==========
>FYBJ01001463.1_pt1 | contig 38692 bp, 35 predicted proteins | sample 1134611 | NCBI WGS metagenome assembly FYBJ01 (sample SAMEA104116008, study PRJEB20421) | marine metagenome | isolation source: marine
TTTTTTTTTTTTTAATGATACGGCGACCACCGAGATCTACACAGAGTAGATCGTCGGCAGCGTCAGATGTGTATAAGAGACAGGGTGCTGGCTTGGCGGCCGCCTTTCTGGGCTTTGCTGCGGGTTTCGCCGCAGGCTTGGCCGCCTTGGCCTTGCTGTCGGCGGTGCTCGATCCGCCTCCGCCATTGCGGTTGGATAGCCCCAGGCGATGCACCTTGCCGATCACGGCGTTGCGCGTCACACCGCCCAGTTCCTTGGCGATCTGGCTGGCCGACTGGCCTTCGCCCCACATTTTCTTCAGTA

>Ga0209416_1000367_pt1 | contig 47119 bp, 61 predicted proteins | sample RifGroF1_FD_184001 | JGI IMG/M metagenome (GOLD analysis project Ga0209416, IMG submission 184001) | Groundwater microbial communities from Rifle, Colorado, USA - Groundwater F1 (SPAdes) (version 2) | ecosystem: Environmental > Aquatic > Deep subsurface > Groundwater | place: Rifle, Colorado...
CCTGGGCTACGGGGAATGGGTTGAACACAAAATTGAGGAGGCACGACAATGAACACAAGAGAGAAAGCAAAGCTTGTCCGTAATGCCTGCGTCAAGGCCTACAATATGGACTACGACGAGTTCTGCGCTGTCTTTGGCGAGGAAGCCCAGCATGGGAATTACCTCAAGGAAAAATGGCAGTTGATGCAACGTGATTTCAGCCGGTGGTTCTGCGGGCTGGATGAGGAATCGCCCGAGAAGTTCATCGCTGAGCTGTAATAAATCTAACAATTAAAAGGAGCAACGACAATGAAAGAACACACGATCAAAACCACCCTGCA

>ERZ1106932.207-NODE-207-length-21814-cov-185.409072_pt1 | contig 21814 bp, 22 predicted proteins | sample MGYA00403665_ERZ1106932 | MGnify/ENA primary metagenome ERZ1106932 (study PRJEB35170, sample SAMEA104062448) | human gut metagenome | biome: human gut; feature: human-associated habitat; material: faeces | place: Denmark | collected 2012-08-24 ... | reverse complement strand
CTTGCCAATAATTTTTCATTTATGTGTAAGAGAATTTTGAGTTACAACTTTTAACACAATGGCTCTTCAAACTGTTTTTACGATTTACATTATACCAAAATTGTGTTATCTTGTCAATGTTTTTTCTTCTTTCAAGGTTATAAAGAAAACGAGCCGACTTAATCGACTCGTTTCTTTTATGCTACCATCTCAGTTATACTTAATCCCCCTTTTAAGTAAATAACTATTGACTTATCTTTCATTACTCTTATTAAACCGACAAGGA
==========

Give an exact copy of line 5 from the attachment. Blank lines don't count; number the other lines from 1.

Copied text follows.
>ERZ1106932.207-NODE-207-length-21814-cov-185.409072_pt1 | contig 21814 bp, 22 predicted proteins | sample MGYA00403665_ERZ1106932 | MGnify/ENA primary metagenome ERZ1106932 (study PRJEB35170, sample SAMEA104062448) | human gut metagenome | biome: human gut; feature: human-associated habitat; material: faeces | place: Denmark | collected 2012-08-24 ... | reverse complement strand